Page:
The National Lottery turned 20 in November; and with it, those public bodies such as the Heritage Lottery Fund (HLF) that were set up to distribute the proceeds. Has the HLF been a golden ticket for British heritage over two decades, or has it invested unwisely?
YES: Ed Vaizey
No one, I think, could deny that the National Lottery, created by the UK government in 1994, has been a huge success. Countless millionaires have been created as their six lucky numbers came up, newsagents up and down the land have seen their takings grow each Wednesday and Saturday, money available for public spending has swelled as a result of the tax on each ticket, and ‘good causes’ have benefitted to the tune of an eye-watering £32 billion in the 20 years since Noel Edmonds and Anthea Turner presided over the first draw.
Some of the most impressive work that the Lottery has done has come via the Heritage Lottery Fund (HLF), which to date has supported 37,000 projects with £6.1 billion across the UK. I simply don’t have the space to do justice to the enormous range of things this money has supported, but one or two facts do bear repeating.
For historic buildings, more than £2 billion has been awarded to support the conservation of more than 16,700 historic buildings and monuments. Stonehenge, the Cutty Sark in Greenwich, and Tyntesfield in North Somerset spring foremost to mind because they are the big-ticket projects – with multi-million pound HLF support – that make the news; but the great thing about the HLF is that, for every one of those, there are hundreds of tiny projects: improving visitor facilities by, for instance, installing toilets in places where those available are on the rudimentary side, or repairing original fixtures and fittings in tiny but much-loved churches and chapels.
And while I’m on the subject of places of worship, don’t forget that since it began just 20 years ago, the HLF has awarded over £730 million to more than 5,400 projects supporting around 4,700 faith-related sites. This includes around £80 million going to 59 cathedrals.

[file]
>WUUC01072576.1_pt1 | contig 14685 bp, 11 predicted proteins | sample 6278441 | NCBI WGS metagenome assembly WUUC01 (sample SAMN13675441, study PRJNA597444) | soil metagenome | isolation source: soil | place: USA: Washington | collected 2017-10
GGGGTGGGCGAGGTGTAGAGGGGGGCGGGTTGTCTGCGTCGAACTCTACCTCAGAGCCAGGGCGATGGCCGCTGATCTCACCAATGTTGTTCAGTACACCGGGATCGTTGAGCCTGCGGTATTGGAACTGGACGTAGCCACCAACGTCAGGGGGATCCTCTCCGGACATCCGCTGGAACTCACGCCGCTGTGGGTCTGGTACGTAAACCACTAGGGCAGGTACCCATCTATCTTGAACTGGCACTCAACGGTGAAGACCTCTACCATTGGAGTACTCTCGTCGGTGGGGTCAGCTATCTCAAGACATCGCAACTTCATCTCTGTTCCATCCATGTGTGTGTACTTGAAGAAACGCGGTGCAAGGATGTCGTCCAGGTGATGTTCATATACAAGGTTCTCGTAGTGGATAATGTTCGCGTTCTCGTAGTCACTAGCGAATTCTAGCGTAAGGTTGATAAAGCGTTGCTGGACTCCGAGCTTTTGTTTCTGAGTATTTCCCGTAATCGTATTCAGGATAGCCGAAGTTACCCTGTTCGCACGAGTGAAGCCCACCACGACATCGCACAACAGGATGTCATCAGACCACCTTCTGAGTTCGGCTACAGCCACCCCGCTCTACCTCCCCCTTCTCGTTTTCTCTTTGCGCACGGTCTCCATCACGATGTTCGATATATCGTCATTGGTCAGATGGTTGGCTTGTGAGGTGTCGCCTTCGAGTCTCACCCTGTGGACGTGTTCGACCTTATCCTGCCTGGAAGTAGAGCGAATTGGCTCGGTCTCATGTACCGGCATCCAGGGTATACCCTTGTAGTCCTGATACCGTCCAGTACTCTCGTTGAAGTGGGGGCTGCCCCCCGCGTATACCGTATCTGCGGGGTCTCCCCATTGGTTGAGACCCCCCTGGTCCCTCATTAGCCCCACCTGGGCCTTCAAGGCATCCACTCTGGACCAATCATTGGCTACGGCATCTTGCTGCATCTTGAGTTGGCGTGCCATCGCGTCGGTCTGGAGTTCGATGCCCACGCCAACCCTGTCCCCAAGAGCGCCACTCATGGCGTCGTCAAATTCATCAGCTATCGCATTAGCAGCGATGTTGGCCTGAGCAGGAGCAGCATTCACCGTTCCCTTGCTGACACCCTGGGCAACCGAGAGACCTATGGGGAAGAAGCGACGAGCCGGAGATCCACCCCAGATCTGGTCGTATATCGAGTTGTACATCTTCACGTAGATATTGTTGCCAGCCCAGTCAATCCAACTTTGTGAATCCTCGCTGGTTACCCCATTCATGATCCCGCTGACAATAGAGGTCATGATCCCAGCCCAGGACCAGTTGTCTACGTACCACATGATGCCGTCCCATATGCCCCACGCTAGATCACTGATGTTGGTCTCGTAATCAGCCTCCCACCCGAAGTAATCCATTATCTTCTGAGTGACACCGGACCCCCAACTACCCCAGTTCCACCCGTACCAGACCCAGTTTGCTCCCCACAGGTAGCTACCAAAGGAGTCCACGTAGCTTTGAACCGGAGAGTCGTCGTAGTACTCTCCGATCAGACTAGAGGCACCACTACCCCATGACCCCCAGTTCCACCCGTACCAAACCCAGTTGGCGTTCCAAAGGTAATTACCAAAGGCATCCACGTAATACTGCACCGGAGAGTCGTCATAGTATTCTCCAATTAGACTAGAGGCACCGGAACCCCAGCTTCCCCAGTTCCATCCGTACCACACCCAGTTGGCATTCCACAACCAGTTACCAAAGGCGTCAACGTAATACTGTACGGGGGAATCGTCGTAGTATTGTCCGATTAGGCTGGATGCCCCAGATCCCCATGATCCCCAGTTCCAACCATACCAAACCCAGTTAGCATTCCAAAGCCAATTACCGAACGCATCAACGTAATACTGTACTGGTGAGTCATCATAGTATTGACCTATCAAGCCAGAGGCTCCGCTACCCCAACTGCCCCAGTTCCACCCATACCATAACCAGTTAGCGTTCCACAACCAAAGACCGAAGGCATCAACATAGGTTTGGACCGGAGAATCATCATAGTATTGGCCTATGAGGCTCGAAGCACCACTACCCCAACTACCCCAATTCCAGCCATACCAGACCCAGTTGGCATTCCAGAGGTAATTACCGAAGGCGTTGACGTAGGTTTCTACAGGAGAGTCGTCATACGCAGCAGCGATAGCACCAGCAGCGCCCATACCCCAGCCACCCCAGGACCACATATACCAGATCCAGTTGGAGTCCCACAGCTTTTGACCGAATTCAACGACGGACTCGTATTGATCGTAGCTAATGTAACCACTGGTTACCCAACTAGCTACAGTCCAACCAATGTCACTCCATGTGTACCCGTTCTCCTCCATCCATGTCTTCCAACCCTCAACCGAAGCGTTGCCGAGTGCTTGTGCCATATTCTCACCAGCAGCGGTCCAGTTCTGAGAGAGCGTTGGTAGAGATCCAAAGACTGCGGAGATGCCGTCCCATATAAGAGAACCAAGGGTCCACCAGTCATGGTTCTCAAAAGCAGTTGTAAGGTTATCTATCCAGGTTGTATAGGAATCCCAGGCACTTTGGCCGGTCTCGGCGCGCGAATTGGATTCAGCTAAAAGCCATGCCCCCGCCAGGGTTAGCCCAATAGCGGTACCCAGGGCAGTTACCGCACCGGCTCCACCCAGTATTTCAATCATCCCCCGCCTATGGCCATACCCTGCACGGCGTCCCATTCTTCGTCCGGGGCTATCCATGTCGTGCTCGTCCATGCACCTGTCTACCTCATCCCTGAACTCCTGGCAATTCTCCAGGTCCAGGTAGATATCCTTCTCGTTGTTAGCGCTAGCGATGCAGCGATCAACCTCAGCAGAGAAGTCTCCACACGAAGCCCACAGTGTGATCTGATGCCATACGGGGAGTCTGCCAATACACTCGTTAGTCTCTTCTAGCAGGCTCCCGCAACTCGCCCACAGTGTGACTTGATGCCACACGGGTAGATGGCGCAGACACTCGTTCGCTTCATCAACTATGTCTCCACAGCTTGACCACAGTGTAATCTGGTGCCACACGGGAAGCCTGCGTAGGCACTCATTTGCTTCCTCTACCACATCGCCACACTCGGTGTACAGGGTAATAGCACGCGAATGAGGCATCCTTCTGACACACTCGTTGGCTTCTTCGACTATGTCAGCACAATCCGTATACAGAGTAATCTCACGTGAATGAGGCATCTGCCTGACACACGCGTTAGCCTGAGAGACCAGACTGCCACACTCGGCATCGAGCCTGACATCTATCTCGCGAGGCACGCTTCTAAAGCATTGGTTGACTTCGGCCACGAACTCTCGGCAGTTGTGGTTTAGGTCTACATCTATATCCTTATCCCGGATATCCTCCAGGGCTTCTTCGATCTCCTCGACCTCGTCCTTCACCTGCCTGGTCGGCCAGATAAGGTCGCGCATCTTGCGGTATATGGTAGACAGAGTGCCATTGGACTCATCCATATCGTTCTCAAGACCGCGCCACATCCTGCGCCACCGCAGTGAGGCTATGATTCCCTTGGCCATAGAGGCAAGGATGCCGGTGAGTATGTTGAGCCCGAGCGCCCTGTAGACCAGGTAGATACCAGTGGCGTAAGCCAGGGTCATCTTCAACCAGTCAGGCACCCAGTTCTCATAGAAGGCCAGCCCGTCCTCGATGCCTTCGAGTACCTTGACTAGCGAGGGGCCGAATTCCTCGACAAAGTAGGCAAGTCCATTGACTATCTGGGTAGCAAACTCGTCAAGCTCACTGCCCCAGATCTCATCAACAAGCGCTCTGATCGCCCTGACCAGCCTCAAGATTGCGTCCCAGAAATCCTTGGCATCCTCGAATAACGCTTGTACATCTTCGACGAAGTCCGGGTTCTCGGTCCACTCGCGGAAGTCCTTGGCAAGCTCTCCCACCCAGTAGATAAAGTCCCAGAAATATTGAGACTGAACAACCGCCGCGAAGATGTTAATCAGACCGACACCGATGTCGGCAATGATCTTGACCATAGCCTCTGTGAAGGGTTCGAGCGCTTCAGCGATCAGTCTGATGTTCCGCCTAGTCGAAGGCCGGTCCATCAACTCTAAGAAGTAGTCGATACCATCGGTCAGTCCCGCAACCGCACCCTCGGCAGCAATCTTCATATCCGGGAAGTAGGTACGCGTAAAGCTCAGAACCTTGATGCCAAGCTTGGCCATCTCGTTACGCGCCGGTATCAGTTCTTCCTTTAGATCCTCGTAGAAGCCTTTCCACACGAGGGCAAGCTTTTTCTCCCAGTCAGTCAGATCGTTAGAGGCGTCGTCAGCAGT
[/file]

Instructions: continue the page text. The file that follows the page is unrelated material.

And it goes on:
Where museums are concerned, £180 million has been awarded to over 500 projects for the acquisition of individual works of art and other items by collections all over the country. Art galleries, especially outside the capital, need to refresh their collections from time to time but very often simply don’t have the cash to compete in the art market, where all too frequently prices seem to take on a life of their own as soon as the auctioneer stands up.
So three cheers for the HLF. They weighed in with nearly £16 million, for example, to acquire Constable’s Salisbury Cathedral from the Meadows (1831) for Tate and four partner museums. Meanwhile, Hastings Museum of Art has acquired a Turner watercolour, and the Ashmolean now has a splendid Manet portrait thanks in part to around £6 million from the fund; and of course the recent campaign to keep the Wedgwood collection from being split up and sold overseas also got a massive boost because of a pledge of £10.9 million. There are many more examples and, in most cases, the works that are now on show are where they are entirely because of this Lottery support.
The fine buildings that house these items have also benefitted from the HLF. It was Lottery money of a different sort that played a major part in getting Tate Modern to where it is today: the world’s most popular gallery of modern and contemporary art. That tranche of funding came from the Millennium Commission, which put £50 million towards the museum’s creation, but the HLF have played a part in the broader museum community. The new Imperial War Museum First World War galleries, National Museums Liverpool, Kelvingrove in Glasgow, the Big Pit National Coal Museum in Wales, the Linen Hall Library in Belfast – these are just five of more than 1,000 different museums and galleries that have received HLF funding. In the process, it helps attract new visitors to these places, planting the seeds of interest and engagement – that in the end is what Britain’s heritage will depend upon for its future.
But for all this, I completely understand that there will be some for whom the glass is half empty. Inevitably, there have been wonderful works of art that have been ‘lost’ to overseas buyers, and splendid historic buildings that still await funding for restoration. But the simple truth here is that the HLF, like you and me, can’t afford to pay for everything it would wish to. The sums at its disposal are huge but they are not infinite. And it also has to find money to support many other areas – the environment and our First World War Centenary commemorations, to name but two.
So this is my conclusion. I believe that, if it weren’t for the Heritage Lottery Fund, our cultural heritage – in terms of wonderful and inspiring items that everyone can enjoy first-hand – would be significantly weaker today. Those bouncing Lotto balls and the dreams they carry with them have changed heritage and culture in this country for the better, and for that we should be grateful indeed.